Hello readers! I’ve been busy ramping up for National Novel Writing Month. Molly Miranda #3 is, of course, the project I’ll be focusing on and I’m so excited about it. I’ve only tried NaNoWriMo once before and it didn’t go very well, but that was before I had two novels under my belt. I also have a detailed outline going in this time that is certain to help. I’ve been doing a lot of planning, so this guest post came at a perfect time. Talk soon! -Jillianne


Working on buzzessay.com, I always wonder why novices underestimate the importance of planning. Perhaps this is the consequence of a rush, when the writer is full of ideas and anticipates great things. In this state, how can planning – such a little nuance – prevent the future per wizard from creating his first masterpiece?

Alas, not always young writers are able to finish their stories in one sitting. Life goes on, with all its unexpectedness. A sudden phone call, just-arrived distant relatives, a bad mood – whatever – can become a serious obstacle to completing the story within the original deadline. And the next day, when you sit down at the table, it turns out that you lost the idea (or it lost its charm)! Quite a familiar situation, huh?

Well, that state of affairs does not discourage most beginners. They stubbornly continue to write, and at some point reach the place in the plot that they have not thought-out yet. They know what happened before and what will happen, but still can’t build this particular scene! As a result, they fall into a stupor or fill the space with poorly-thought banal dialogues. That’s sad, but that’s very common for amateurs.

However, sticking to the plan, you will avoid such incidents. So let’s consider why any prose work requires a plan.

#1 Structure of the Text

According to personal experience, I can safely say that ideas usually come from simple elements, impressions, and motifs. A very rare case is that a complete picture of the story appears in the author’s imagination. Typically, you know the idea, the beginning, and the approximate direction of the development of events. But that’s not enough to produce something consistent! Trying to go on, you will constantly stumble upon blank scenes and logical inconsistencies.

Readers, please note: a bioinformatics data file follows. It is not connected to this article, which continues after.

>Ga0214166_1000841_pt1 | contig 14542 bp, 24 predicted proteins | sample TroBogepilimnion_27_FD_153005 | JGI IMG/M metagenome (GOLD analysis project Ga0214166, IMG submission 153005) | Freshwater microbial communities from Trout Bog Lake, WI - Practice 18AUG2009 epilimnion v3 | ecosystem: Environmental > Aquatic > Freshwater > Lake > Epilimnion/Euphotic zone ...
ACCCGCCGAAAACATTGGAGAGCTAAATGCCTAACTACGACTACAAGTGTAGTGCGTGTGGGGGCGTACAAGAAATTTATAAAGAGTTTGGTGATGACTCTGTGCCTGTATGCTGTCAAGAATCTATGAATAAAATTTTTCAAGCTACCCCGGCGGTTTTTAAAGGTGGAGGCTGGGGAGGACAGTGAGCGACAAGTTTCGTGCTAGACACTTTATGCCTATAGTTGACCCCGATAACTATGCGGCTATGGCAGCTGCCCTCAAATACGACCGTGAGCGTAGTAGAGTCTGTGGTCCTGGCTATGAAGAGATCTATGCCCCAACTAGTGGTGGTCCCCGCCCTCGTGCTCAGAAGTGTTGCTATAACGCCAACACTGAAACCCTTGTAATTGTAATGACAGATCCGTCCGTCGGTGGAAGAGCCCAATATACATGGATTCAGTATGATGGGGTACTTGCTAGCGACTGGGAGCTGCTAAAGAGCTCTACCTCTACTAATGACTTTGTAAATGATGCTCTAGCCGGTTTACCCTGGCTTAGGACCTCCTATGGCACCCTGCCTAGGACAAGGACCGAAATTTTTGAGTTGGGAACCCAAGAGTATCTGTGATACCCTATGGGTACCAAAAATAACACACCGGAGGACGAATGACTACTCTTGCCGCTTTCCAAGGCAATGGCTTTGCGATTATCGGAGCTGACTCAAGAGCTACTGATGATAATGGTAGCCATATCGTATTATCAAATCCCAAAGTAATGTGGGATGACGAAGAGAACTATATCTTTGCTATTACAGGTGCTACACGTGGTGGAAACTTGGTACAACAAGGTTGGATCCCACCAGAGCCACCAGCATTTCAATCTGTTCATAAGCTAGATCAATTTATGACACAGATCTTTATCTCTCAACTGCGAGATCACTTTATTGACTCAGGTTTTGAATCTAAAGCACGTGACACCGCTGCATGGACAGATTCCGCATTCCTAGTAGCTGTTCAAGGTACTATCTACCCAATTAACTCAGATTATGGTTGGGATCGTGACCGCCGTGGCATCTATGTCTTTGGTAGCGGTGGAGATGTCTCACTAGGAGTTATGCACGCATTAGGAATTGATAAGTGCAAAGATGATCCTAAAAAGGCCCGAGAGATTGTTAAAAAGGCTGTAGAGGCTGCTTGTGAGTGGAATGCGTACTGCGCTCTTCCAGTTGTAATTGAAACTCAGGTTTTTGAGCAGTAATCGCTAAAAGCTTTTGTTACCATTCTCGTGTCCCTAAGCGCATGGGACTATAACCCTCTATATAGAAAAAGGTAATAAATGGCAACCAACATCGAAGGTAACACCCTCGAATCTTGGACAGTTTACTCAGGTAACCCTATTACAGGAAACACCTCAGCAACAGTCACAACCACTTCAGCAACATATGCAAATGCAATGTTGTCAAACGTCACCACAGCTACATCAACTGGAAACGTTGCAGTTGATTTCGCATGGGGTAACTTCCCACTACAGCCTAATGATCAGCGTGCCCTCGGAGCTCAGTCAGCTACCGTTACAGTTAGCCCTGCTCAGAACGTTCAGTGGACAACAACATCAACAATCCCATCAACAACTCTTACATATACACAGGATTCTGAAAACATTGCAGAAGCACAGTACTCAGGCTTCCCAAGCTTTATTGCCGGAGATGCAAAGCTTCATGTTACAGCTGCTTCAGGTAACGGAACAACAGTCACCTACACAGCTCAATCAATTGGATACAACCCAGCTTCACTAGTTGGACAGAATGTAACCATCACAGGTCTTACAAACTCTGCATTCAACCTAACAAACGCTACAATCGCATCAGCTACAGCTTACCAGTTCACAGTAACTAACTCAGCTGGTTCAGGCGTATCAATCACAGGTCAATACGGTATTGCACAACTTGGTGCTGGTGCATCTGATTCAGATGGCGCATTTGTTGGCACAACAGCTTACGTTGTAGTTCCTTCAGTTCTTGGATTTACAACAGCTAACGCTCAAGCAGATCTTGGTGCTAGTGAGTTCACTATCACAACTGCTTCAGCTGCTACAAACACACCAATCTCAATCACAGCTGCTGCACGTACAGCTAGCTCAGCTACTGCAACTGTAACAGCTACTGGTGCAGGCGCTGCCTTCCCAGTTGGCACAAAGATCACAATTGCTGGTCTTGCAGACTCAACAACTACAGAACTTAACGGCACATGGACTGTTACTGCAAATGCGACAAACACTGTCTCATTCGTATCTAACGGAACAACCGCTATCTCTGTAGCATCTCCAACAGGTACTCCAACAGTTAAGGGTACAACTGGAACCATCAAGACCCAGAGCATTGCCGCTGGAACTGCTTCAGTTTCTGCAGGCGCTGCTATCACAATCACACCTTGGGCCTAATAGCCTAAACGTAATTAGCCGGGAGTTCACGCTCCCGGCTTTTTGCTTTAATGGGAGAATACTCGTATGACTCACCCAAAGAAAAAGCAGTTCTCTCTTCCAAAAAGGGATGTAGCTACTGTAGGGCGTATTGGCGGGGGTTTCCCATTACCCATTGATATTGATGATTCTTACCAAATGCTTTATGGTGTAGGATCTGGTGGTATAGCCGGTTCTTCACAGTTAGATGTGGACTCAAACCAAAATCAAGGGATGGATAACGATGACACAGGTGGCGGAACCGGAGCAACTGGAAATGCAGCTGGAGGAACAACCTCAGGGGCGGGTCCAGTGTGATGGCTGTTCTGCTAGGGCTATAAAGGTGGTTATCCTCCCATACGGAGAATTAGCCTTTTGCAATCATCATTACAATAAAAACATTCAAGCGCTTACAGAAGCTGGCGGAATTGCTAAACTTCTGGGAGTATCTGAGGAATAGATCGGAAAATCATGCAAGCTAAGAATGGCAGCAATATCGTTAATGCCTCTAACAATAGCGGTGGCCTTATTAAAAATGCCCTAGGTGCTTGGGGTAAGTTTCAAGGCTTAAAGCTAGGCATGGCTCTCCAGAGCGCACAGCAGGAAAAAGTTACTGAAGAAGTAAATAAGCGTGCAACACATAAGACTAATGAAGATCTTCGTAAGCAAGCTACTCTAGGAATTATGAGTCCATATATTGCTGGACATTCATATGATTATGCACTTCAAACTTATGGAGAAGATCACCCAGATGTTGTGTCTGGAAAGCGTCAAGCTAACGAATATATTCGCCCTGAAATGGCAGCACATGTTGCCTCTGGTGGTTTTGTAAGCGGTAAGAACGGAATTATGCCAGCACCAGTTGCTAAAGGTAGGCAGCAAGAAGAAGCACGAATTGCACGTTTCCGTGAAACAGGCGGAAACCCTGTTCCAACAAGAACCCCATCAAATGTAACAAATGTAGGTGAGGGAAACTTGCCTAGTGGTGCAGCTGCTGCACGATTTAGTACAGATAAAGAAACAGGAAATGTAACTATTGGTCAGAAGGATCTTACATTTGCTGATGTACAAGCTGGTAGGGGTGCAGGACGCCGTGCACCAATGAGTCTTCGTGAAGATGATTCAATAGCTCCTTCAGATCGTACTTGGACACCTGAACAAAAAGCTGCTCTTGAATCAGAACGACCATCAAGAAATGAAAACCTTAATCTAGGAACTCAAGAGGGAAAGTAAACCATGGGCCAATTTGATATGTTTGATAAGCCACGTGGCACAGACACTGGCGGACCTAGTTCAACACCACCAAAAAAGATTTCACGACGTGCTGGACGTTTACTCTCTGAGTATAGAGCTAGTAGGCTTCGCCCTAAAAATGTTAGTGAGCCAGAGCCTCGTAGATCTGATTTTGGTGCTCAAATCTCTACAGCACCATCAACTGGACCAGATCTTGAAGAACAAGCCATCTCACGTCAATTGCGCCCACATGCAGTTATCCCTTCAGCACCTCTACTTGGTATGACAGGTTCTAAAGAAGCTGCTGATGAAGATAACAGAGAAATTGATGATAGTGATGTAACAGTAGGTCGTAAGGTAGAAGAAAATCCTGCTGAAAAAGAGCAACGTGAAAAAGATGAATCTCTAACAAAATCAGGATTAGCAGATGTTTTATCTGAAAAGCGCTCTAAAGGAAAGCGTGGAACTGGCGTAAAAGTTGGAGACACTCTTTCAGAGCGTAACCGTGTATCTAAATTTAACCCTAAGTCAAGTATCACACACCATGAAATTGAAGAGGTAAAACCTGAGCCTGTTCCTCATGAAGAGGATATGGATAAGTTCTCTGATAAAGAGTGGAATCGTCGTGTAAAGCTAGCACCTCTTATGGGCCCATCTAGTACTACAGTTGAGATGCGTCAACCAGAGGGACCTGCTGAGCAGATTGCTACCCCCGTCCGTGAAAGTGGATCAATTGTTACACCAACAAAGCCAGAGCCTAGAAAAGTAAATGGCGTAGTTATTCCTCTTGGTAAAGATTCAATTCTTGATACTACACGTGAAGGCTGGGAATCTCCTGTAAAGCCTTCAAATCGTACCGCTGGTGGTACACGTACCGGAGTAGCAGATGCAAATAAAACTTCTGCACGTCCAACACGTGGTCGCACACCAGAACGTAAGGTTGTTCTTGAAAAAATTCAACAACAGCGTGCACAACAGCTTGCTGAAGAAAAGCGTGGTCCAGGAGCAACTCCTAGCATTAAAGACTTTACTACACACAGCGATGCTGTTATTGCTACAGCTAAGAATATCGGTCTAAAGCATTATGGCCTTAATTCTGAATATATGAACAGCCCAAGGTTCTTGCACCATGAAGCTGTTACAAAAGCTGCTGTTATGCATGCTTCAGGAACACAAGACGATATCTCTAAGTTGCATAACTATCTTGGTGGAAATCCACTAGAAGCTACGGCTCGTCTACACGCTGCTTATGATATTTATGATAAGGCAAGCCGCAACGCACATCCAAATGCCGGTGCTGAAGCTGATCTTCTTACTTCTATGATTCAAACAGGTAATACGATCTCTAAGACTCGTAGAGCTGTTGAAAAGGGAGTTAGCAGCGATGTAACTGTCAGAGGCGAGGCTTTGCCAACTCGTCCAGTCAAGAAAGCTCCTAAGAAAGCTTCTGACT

Therefore, before start writing, please be sure to clearly structure the text up to the smallest detail. Working on a plan in a quiet environment and successively scene after scene, you can think over nuances so to avoid future confusion. Knowing these little chips in advance, you can safely inbuild them into the text.

#2 Synopsis

As a rule, a plan starts with a synopsis. A brief summary of the plot will help you to unveil the moments you should emphasize on. In general, you have to understand the main ideas of the future book. The synopsis will come in handy if you ever decide to send your opus to the publisher.

#3 Character cards

That’s a very important element that facilitates the work and prevents you from many possible blunders. By attaching some characteristics to the heroes, you’re unlikely to get stuck in future. Naturally, one of the main components is the psychological state of each character. Intelligence, physiology, social and economic position, talents, interest, family and sexual life, education – all these features come to the forefront and are much easier to implement if you have a plan.

#4 Location Cards

Everything said in #3 applies to location cards. Be sure to decide on the place of action and environment in advance. This will facilitate further writing, so you won’t need to invent something in the course of the play and disperse on the minor details.

Of course, there are authors who are working without a plan. They just write, change, and edit in parallel, rewriting scenes many thousands of times. Although I do not support this approach, it is a matter of habit and taste.

I believe a writer is an architect that constructs a high and beautiful building. And the stronger the foundation, the more stable the building. I wish you best of luck in writing!


Lucy Adams is one of the professionals from BuzzEssay. Apart from blogging and writing essays, Lucy appreciates traveling, marketing, psychology and some other niches. She’s an open-hearted and versatile generalist able to cover a huge variety of topics. Feel free to share your ideas and get an in-depth paper at no cost.